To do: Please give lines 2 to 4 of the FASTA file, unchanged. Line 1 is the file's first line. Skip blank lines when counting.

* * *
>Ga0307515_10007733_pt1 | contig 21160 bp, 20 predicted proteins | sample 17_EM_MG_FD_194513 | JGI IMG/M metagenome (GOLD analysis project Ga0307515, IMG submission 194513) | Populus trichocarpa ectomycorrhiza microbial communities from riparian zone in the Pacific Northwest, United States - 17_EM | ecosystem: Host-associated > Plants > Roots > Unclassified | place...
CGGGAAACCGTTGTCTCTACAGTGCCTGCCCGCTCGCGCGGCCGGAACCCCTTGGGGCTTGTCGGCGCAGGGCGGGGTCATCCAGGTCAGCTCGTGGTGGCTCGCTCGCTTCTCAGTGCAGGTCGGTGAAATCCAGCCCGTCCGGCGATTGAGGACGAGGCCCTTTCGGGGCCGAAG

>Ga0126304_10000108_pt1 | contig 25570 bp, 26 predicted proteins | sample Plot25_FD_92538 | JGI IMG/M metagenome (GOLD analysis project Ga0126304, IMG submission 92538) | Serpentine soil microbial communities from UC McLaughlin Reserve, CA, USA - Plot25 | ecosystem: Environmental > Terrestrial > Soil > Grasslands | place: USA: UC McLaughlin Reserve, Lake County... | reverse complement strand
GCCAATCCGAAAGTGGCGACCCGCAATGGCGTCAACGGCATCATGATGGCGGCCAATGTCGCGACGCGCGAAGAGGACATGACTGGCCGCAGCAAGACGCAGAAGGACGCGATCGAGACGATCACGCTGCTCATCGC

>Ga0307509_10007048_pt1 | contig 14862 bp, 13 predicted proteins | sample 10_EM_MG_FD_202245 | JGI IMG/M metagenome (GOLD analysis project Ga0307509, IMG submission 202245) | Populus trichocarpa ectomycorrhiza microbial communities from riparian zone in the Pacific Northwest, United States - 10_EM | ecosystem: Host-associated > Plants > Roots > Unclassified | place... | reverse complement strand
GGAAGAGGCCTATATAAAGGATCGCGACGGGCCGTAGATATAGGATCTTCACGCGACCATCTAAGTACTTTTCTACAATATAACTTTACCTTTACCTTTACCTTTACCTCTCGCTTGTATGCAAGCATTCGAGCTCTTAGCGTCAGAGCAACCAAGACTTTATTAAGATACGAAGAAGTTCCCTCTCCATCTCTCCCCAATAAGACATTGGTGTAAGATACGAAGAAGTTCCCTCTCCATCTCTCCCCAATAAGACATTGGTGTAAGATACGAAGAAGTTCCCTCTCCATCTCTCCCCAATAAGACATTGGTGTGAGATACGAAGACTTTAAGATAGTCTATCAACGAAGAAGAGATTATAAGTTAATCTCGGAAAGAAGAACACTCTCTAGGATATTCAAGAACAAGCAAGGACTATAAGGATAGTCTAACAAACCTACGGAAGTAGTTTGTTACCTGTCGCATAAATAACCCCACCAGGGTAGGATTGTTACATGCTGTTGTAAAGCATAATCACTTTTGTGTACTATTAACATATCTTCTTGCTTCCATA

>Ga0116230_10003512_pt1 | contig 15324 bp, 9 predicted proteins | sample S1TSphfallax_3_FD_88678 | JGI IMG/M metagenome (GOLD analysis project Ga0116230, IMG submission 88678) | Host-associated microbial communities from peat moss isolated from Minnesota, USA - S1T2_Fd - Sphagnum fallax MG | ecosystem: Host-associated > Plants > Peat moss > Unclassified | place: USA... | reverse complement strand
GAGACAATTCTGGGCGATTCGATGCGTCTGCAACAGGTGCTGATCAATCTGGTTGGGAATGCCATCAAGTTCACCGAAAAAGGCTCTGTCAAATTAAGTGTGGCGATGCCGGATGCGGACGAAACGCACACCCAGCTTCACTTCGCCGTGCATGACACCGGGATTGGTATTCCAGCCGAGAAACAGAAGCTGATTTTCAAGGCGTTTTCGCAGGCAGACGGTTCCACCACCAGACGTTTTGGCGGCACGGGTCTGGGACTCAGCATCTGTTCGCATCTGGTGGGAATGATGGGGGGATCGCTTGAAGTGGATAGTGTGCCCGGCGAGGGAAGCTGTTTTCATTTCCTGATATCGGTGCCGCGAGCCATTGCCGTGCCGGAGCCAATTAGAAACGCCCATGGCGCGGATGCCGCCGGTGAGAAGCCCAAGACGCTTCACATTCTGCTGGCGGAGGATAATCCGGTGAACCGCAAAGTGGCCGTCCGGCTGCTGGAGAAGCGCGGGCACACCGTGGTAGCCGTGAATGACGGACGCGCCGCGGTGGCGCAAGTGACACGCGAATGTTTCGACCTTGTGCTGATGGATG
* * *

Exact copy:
CGGGAAACCGTTGTCTCTACAGTGCCTGCCCGCTCGCGCGGCCGGAACCCCTTGGGGCTTGTCGGCGCAGGGCGGGGTCATCCAGGTCAGCTCGTGGTGGCTCGCTCGCTTCTCAGTGCAGGTCGGTGAAATCCAGCCCGTCCGGCGATTGAGGACGAGGCCCTTTCGGGGCCGAAG

>Ga0126304_10000108_pt1 | contig 25570 bp, 26 predicted proteins | sample Plot25_FD_92538 | JGI IMG/M metagenome (GOLD analysis project Ga0126304, IMG submission 92538) | Serpentine soil microbial communities from UC McLaughlin Reserve, CA, USA - Plot25 | ecosystem: Environmental > Terrestrial > Soil > Grasslands | place: USA: UC McLaughlin Reserve, Lake County... | reverse complement strand
GCCAATCCGAAAGTGGCGACCCGCAATGGCGTCAACGGCATCATGATGGCGGCCAATGTCGCGACGCGCGAAGAGGACATGACTGGCCGCAGCAAGACGCAGAAGGACGCGATCGAGACGATCACGCTGCTCATCGC